More than 400,000 Minnesotans have already voted.
The state has accepted 415,000 absentee ballots so far, the Secretary of State Steve Simon tweeted Thursday morning. That's about 10 percent of the 4 million or so people who are eligible to vote.
Simon also pointed out that, at this time in 2012 (the most recent presidential election), the state had accepted just 183,000 ballots.
And in a follow-up tweet, he again credited what's called no excuse absentee voting for the high figures.
Four years ago, in order to vote absentee you had to prove you physically couldn't get to a polling place. But in 2013, state lawmakers approved no excuse absentee voting – meaning any voter in Minnesota could cast a ballot absentee, for any reason. Even just "I feel like it."
2016 is the first presidential election in Minnesota with the no excuse absentee voting.
What to expect for turnout
Early voting has been open for weeks now – it's probably too late to request, fill out, and send back an absentee ballot by mail, since it has to be returned by Election Day. But you can still vote early in-person at any county election office (list here) or at one of the special locations set up by cities and towns (list here).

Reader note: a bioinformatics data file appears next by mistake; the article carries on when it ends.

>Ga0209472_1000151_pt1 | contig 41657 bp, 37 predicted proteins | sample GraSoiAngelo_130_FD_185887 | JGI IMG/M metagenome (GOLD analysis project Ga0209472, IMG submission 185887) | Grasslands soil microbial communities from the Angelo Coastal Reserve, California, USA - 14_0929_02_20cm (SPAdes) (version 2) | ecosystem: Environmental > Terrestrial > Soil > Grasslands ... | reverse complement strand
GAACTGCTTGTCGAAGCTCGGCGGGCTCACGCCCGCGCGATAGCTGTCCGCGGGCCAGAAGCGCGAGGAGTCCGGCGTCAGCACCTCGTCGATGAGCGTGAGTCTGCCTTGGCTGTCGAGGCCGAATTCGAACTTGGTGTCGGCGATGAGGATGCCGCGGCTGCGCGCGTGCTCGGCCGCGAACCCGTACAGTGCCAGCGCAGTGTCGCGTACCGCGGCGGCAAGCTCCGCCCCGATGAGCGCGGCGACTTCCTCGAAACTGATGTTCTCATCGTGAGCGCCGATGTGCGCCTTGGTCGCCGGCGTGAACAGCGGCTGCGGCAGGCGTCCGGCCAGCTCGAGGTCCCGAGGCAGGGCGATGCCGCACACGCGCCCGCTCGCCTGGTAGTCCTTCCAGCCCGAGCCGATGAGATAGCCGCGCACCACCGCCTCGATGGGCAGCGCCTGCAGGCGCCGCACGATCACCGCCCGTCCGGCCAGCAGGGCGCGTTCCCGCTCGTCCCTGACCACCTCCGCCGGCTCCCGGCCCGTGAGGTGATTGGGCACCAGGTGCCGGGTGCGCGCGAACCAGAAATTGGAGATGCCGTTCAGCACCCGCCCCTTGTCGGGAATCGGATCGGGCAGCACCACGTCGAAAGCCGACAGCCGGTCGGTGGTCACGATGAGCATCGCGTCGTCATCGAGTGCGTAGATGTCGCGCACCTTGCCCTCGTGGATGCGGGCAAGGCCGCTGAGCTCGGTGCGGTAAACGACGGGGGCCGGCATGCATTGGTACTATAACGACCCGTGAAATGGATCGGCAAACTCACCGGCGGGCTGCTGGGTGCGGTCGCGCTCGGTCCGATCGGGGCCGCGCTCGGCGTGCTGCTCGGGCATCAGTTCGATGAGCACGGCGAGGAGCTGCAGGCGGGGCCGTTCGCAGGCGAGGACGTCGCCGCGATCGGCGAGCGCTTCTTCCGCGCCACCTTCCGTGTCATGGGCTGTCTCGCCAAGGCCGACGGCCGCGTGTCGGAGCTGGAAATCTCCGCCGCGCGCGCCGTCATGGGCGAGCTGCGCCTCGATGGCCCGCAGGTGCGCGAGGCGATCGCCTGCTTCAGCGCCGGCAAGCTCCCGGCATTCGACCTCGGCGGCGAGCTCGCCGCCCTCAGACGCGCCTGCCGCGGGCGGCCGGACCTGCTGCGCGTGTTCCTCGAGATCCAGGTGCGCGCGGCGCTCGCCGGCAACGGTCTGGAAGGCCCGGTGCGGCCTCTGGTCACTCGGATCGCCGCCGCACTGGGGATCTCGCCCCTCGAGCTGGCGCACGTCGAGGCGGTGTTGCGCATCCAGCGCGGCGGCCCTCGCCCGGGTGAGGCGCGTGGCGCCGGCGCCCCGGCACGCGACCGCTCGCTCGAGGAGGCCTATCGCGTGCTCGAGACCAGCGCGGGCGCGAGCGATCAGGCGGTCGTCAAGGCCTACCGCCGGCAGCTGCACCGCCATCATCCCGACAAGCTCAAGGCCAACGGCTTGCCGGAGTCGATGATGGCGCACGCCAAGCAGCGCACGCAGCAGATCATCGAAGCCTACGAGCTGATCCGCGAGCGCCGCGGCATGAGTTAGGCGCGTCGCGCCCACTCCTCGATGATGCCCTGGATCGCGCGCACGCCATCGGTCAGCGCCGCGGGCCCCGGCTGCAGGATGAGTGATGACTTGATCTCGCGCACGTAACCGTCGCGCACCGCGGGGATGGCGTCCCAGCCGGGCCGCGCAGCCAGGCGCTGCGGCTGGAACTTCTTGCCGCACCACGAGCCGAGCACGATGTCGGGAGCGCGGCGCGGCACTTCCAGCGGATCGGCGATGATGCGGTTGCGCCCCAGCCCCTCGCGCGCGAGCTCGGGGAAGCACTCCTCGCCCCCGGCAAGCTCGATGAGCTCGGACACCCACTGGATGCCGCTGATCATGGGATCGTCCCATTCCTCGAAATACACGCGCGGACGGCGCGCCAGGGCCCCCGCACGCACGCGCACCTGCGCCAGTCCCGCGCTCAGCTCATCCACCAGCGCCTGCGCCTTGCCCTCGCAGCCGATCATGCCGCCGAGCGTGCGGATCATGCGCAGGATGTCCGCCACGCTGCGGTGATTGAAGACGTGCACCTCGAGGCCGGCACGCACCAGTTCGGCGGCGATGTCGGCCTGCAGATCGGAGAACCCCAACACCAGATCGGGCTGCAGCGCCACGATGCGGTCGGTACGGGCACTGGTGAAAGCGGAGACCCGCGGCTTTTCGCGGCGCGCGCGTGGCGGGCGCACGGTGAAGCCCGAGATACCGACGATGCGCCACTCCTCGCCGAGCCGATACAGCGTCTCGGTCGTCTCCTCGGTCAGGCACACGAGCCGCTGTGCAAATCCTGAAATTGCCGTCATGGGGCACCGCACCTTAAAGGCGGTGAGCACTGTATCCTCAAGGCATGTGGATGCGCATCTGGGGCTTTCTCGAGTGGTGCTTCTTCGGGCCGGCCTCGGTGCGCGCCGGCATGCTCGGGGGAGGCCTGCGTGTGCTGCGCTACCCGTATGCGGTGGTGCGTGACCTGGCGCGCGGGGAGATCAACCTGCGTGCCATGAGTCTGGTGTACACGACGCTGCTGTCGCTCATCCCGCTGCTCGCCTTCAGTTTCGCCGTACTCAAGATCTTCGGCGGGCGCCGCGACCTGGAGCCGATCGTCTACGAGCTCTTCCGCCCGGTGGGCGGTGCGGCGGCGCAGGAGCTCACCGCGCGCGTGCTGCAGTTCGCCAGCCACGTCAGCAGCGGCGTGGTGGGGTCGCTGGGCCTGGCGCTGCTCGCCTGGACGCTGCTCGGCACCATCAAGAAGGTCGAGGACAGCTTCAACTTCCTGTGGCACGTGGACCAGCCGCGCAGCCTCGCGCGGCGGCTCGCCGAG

An average of about 2,793,373 Minnesotans have voted in each of the past four presidential election years – which is around three-quarters of total eligible voters. Presidential elections generally have higher voter turnout than the midterm elections (when only senators and representatives are up for a vote).
If that's about how many Minnesotans vote in 2016, about 14 percent of them have already cast a ballot absentee.
Here's a look at general election turnout since 2000, from the Secretary of State's Office.
To find news, commentary, and local events leading up to the 2016 election, head to Go Vote MN.